The gods of ancient Egypt were believed to inhabit statues of themselves and to be in the stones from which those statues were fashioned. The nearest equivalent today is probably the crystal skulls. I’ve found that crystal skulls moulded from man-made stones such as Blue Obsidian, Opalite and fake Amber actually work surprisingly well as a receptacle for crystal skull consciousness. It is clear that such inert materials do not have their own innate ‘crystal oversoul’ which work in harmony with the consciousness that takes up residence in crystal skull. But that does not seem to matter. Skulls crafted from natural materials have to harmonise their vibration with the inhabiting presence and it may take awhile for the two to become compatible, or to find exactly the right tenant. Skulls that have been fabricated are empty vessels, awaiting activation. Anyone can take up residence. So do check their references – see my Crystal Skulls book coming soon – and don’t hesitate to evict an unsatisfactory tenant. There will always be a wiser one waiting for an invitation.
We are all familiar with aura quartzes. Gold, titanium and other precious metals are electrostatically bonded onto Quartz or other crystals, creating the most wonderful glowing colours. Simulating and sometimes surpassing those created by nature herself. Although when Mother Nature turns her hand to it, the results can be pretty stunning as Rainbow Mayanite demonstrates.
Aura Quartzes have profound healing properties from the alchemy that has taken place. But, the practice is growing of merely dying the stones to create the glowing colours. Something that, I can tell you from personal experience, may have a detrimental effect. I used beautiful purple Tanzine Aura Quartz to kickstart my thyroid when it stopped working. Tanzine Aura has gold and indium electrostatically bonded to give the dazzling purple colour. I wore a Tanzine Aura Quartz ‘flower of life’ pendant from Exquisite Crystals for several months. The combination of the aura quartz, the geometric shape of the crystal, and the homeopathic treatment I was receiving at the same time brought my thyroid alive again – despite my conventional medical doctor saying that was impossible. But when I recommended it to someone else, she bought a crystal from a different supplier. She immediately came out in big red blotches and felt very ill indeed. ‘Oh that’ll be the dye’ was the response from the supplier. So buyer beware, buy from a reputable supplier who can confirm that the process has been carried out correctly.
The shape of an alchemicalised stone can also have a powerful effect. I have a couple of Tangerine Sun aura quartz tumbles that do little for me – although they work well for other people. But put a Tangerine Sun octagon on my third eye and it explodes into incredibly sharp psychic sight, taking me down to see the tiniest particle in the universe and the vastness of the whole. Alchemy indeed!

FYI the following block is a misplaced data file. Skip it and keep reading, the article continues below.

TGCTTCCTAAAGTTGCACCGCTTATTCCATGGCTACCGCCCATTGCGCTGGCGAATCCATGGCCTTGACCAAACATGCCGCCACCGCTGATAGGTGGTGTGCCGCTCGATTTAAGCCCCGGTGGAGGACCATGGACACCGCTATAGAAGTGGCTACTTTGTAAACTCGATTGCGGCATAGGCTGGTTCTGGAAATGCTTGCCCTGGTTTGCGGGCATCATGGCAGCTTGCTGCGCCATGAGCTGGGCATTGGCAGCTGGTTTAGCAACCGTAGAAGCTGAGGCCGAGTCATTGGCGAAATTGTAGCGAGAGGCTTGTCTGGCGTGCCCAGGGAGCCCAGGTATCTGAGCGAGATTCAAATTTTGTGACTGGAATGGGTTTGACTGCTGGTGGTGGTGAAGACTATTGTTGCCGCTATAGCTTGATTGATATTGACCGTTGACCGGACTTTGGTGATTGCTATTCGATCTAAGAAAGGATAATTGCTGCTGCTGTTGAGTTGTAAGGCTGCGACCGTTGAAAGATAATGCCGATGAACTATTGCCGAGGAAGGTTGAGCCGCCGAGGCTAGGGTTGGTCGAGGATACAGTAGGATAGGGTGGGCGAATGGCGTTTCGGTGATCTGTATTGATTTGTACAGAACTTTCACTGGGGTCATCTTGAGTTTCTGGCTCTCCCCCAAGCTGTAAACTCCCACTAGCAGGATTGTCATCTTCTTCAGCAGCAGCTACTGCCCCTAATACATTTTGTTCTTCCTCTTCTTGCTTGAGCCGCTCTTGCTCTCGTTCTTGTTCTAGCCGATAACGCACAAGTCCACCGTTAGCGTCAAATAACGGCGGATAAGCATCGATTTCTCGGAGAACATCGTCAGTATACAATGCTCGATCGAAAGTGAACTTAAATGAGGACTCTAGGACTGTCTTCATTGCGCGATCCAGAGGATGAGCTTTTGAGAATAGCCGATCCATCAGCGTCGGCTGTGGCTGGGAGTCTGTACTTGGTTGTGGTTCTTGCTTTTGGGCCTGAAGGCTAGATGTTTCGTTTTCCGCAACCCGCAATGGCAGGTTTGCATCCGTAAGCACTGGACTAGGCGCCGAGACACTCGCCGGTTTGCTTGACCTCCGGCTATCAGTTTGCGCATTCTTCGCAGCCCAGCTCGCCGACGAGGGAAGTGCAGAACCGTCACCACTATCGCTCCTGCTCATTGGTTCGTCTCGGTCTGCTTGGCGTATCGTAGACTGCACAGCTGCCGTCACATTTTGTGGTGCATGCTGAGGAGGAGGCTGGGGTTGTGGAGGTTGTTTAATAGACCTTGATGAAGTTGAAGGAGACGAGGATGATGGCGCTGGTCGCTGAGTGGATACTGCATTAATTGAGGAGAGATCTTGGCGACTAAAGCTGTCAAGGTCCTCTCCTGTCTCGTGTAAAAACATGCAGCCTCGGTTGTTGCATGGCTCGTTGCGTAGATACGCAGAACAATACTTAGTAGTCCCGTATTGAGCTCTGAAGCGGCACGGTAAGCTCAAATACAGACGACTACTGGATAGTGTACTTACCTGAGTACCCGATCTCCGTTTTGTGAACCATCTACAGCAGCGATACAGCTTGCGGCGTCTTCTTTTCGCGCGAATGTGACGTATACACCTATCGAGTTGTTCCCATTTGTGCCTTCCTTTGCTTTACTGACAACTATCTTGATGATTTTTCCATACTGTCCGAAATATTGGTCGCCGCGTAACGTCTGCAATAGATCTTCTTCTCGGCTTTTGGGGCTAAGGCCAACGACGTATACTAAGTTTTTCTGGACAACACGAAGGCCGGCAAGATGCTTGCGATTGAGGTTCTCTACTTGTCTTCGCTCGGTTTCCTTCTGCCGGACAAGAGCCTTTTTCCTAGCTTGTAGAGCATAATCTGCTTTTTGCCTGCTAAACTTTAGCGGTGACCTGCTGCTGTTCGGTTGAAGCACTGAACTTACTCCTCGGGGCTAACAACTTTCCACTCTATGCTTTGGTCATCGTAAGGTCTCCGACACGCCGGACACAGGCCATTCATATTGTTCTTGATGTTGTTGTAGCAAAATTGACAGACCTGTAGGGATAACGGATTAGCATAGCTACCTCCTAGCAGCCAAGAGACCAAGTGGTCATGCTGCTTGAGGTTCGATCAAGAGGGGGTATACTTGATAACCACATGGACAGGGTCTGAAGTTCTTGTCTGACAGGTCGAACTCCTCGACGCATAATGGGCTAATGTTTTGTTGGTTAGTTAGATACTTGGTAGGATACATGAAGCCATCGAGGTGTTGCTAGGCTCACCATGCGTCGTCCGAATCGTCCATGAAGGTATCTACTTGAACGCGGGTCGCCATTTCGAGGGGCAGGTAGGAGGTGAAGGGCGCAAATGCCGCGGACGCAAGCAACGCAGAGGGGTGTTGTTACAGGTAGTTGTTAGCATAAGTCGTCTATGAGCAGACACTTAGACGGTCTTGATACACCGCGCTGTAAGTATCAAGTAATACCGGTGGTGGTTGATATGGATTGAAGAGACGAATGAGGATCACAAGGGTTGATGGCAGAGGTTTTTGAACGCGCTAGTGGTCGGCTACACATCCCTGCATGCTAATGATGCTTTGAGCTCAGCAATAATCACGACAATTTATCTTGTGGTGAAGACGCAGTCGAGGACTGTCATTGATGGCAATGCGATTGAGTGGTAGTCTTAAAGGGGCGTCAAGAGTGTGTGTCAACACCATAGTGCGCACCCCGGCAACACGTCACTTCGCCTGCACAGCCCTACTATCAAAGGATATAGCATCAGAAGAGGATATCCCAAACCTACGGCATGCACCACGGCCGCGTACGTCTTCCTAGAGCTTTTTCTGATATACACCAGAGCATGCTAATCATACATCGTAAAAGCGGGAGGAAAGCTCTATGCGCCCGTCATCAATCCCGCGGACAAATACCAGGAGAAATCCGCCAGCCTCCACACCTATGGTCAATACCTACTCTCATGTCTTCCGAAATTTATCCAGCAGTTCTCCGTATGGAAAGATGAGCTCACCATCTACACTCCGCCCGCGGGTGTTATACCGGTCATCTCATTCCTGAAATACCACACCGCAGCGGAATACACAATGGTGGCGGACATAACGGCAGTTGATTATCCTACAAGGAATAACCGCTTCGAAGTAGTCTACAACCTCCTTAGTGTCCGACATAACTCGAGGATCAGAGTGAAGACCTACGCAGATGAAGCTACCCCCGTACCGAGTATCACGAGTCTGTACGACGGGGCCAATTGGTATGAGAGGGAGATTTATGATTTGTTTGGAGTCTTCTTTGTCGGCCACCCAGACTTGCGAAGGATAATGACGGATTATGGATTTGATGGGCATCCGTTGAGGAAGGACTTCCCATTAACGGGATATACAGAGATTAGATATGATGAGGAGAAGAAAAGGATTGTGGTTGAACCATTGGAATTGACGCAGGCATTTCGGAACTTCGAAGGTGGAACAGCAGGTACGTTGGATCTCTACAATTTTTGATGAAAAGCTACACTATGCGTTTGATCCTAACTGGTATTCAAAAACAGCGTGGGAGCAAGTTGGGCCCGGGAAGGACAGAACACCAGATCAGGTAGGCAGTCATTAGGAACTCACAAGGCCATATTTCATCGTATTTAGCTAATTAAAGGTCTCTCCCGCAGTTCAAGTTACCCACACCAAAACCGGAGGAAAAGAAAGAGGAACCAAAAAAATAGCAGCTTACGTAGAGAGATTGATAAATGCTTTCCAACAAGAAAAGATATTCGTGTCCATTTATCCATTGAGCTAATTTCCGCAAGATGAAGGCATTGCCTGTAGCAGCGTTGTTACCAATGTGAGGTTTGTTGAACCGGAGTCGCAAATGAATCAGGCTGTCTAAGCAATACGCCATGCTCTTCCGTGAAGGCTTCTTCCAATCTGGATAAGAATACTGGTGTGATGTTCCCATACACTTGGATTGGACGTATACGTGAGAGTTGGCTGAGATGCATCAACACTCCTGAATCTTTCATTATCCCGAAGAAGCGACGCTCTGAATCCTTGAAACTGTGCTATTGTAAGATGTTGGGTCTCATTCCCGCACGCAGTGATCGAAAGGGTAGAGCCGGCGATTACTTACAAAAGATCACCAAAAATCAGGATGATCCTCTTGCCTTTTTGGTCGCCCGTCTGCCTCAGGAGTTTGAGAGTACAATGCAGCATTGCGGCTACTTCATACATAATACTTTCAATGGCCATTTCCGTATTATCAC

Crackle Quartz has long been created by heating and then thermally shocking natural Quartz. The points may, in addition be dyed into bright colours. Children love them. But they rarely have much in the way of healing energy. So when I was handed what appeared to be a large clear Crackle Quartz point I was in no way prepared for the shock that ran up my arm. This was Fire and Ice Quartz, the stone I now use to take the power of the sun to fertilise the heart of Mother Earth. It was created from incredibly high vibration Quartz that comes from the same seam as other high vibration Quartz finds from Brazil. Its rainbows are amazing. Its power truly awesome. There are times when nature can be improved upon!
But then, again there are times when the basic crystal is not high vibe and the amendment does not appear to be beneficial. The Chinese have been particularly active lately in simulating stones. ‘Chinese Nuummite’ is nothing like the real thing and a supposed Amethyst ball was simply glass. What properties it did have came from its intense purple colouring. Which was why I’d bought it in the first place. I’d felt in need of some purple light and this one in the window supplies exactly that, but no crystal vibes at all.
A few weeks ago my attention was caught on line by an ‘Amethyst’ that appeared to be like Dreamsicle Lemurians (which I am assured by the supplier are totally natural) with their sand-like coating. This ‘Amethyst’ looked like sugar had been sprinkled on it. Ground up Quartz would be my guess. It was being sold as ‘natural’ – until you read the small print. Further down the page, a gaudy lime green version made me shudder. Nevertheless, wanting to check it out, I bid on the Amethyst and fortunately it was very cheap.
‘Yuck’ said crystal healer Jeni Powell when she saw it on my dining room table soon after it arrived. ‘What’s that?’ She poked it with her finger and recoiled. ‘I don’t like that at all.’ By this time we were both more than a little reluctant to tune in. ‘Blood,’ said Jeni, ‘something nasty in the blood.’ ‘Blood cancers?’ I wondered. I shall report further in due course.
Excellent site for understanding the principles behind simulating gemstones: www.bwsmigel.info
Brilliant site on how to spot faked crystals: www.the-vug.com
Useful site for spotting fakes: http://www.beadinggem.com/2010/09/quick-tests-you-can-do-to-test-for-fake.htmlGlass vs Gemstone:
‘An old test was to put the piece in the mouth. Glass will soon feel warm. Gemstones feel icy for a lot longer because they have higher thermal conductivity than glass. They take heat from your mouth so they themselves feel cold.
The other giveaway about glass is the presence of tiny air bubbles – if you can see them without the aid of a loupe [but be aware that some natural crystals such as Brandenberg Amethyst have bubbles within them]. Pressed or molded glass beads may have visible seam lines.’
Exquisite Crystals has, as always, a great selection of fine quality aura quartzes
and see www.angeladditions.co.uk